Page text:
Hook worm is a condition characterized by an infestation of parasites in the intestines of animals. Intestinal parasites that are quite common in cats and dogs, particularly kittens and puppies. They can also infect humans. Hook worm, (also “hookworm”) can be found throughout North America, but some types of hook worm are more likely to be found in tropical and semitropical regions. There are several types of hook worm parasites including: A. caninum (canine hook worm), A. braziliense (canine and feline hookworm), U. stenocephala (Northern canine hook worm), and A. tubaeforme (feline hook worm). A. braziliense is more common in tropical and subtropical regions and U. stenocephala is more common in colder northern areas. A. caninum is more likely to infect dogs, foxes, and humans while A. braziliense is more likely to infect dogs, foxes, human skin and cats. U. stenocephala infects dogs, cats, and foxes and A. tubaeforme is more likely to infect cats.
Animals can become infected with hook worm in several ways. They can become infected by ingesting contaminated soil or water; by consuming an infected host; though the skin (larvae can penetrate the skin); or by infecting fetuses through the milk or in the uterus. Hook worm larvae may travel on leaves or other vegetation and even through raindrops. The hook worm parasite waits patiently in or on its transport for the perfect host to come along. The host will either ingest the hook worm parasites or the hook worm will burrow through the host’s skin.
Hook worm that burrow through the host’s skin migrate through the bloodstream and into the trachea and lungs where they are coughed up and swallowed. Once the hook worm attaches itself to the host’s intestinal wall, it will mature, mate, and produce eggs. This completes the life cycle. In some cases, hook worm larvae will migrate to the host’s fat tissues or muscles where it will become dormant. Ingested hook worms will pass down into the intestine and mature. They will remain in the intestine until treated. In some cases, these hook worms may migrate through the host’s tissues and into the trachea where they will be coughed up and swallowed. In some cases, hook worm will end up in the fat and muscle tissues of the host.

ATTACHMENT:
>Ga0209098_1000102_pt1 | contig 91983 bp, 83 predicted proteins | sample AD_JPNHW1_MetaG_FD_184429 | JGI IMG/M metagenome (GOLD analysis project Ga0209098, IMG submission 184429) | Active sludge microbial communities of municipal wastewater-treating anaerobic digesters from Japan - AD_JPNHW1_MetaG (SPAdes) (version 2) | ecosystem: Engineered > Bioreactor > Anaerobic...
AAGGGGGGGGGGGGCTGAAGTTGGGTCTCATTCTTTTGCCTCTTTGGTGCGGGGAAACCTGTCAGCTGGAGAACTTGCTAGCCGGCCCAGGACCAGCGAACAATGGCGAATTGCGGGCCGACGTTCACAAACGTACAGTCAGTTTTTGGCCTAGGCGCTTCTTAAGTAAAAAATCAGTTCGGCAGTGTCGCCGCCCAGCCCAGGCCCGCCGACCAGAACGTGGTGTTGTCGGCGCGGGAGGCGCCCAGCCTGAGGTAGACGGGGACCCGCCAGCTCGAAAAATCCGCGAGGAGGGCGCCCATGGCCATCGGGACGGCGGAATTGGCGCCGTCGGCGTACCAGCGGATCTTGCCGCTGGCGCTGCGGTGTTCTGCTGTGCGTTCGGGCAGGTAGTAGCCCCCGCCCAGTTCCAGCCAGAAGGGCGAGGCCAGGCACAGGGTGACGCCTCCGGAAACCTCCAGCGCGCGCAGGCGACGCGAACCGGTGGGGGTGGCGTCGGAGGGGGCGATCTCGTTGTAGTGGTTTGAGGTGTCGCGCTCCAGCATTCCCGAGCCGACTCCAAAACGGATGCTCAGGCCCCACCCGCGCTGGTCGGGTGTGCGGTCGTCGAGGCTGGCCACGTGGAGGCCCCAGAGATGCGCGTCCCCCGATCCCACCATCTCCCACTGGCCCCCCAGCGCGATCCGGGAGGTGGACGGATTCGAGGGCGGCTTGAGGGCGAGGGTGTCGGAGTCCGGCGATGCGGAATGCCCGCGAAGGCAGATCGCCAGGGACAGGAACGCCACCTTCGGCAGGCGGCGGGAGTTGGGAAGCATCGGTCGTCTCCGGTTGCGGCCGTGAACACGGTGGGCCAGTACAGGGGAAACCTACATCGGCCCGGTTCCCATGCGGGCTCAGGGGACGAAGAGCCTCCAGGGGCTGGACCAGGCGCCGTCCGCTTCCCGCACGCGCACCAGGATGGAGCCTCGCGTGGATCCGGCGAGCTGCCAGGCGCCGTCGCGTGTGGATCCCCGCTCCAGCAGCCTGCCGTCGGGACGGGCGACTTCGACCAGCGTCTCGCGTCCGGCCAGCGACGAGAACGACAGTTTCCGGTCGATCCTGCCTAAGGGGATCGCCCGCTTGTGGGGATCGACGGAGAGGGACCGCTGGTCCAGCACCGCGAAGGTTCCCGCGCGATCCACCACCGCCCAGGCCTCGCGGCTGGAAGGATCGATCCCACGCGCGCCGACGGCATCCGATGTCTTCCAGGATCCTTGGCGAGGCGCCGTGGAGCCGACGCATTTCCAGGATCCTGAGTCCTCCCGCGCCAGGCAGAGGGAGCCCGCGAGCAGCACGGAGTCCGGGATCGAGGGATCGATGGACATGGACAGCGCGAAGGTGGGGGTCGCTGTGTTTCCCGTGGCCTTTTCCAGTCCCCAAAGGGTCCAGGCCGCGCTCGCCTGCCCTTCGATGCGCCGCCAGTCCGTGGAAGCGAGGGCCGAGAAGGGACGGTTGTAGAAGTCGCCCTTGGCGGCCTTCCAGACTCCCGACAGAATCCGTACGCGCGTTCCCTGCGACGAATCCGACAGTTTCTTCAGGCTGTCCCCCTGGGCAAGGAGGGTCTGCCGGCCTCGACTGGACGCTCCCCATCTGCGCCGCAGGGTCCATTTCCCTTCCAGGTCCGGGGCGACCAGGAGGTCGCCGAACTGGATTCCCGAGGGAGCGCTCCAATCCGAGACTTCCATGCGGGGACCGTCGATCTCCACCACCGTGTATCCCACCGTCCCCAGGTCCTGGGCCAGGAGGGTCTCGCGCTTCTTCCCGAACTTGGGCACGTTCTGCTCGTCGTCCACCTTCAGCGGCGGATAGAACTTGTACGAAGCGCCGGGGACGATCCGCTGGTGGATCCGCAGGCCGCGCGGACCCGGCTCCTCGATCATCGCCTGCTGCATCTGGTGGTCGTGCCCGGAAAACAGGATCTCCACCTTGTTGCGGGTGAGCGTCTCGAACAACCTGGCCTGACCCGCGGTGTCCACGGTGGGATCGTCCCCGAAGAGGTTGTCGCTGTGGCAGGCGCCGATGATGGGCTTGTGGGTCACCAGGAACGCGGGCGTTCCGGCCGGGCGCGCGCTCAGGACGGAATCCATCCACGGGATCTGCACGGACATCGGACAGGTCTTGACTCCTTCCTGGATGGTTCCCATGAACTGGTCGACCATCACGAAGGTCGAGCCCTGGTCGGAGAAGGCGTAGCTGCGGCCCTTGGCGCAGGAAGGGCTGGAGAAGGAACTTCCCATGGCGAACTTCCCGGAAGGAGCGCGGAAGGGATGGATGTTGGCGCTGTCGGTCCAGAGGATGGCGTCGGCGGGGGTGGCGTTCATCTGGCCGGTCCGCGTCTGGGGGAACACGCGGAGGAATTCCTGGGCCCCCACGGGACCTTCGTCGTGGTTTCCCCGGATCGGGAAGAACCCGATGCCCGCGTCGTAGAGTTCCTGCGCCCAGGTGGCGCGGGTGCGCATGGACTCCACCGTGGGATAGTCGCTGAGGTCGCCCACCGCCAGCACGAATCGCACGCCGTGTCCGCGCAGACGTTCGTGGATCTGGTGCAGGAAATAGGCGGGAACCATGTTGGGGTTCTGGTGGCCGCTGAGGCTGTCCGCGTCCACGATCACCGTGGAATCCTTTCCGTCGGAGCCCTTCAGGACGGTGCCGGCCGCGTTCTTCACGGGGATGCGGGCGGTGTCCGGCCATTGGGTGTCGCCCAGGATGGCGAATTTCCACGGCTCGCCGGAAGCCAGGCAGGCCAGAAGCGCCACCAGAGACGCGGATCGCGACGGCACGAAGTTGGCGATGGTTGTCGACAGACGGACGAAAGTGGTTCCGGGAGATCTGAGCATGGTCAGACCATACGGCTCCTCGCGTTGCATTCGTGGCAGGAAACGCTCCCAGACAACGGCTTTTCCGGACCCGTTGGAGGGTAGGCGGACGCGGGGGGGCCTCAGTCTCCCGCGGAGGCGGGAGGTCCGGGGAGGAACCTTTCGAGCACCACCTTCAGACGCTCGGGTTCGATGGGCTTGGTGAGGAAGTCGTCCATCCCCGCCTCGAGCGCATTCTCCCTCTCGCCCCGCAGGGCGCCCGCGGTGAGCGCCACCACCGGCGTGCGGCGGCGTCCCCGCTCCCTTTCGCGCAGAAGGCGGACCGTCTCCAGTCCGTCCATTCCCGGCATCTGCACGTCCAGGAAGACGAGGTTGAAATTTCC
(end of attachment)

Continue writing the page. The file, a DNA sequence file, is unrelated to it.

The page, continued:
Hook worm parasites feed off the host’s blood, which can cause anemia. Anemia is just one of the symptoms of hook worm. Hook worm also causes abdominal pain, pale gums, weakness and fatigue, vomiting, and diarrhea. In pets, hook worm also causes stunted growth, a dull coat, pneumonia, and an emaciated appearance. If left untreated in dogs, cats, foxes, etc., hook worm can also cause death.
In humans, hook worm can cause cutaneous larva migrans (CLM) also called “creeping eruption.” Because hook worms usually penetrate through the human skin, it will produce lesions under the skin. The lesions appear as red lines under the skin and they may erupt at the skins surface. The lesions cause severe itching, but fortunately, in most hook worm cases that affect humans, the larvae will die in several weeks, and the condition will disappear. In severe cases, however, the larvae may migrate into the tissues, which may cause painful muscles and/or lung disease.
Hook Worm Diagnosis and Treatment
Hook worms is diagnosed by examining the pet’s feces or by evaluating signs of infection. In humans, the doctor will examine the skin for lesions and/or evaluate signs of infection. Hook worm in animals may be treated using a wide variety of oral treatments. These include:
Drs. Foster & Smith ProWormer-2
Hartz Advanced Care Liquid Wormer
Sergeants Worm Away
It is important to have your pet examined at least once a year, but ideally twice a year for various types of diseases and parasites. If you suspect that your pet may be infected with hook worm, please contact your veterinarian immediately.
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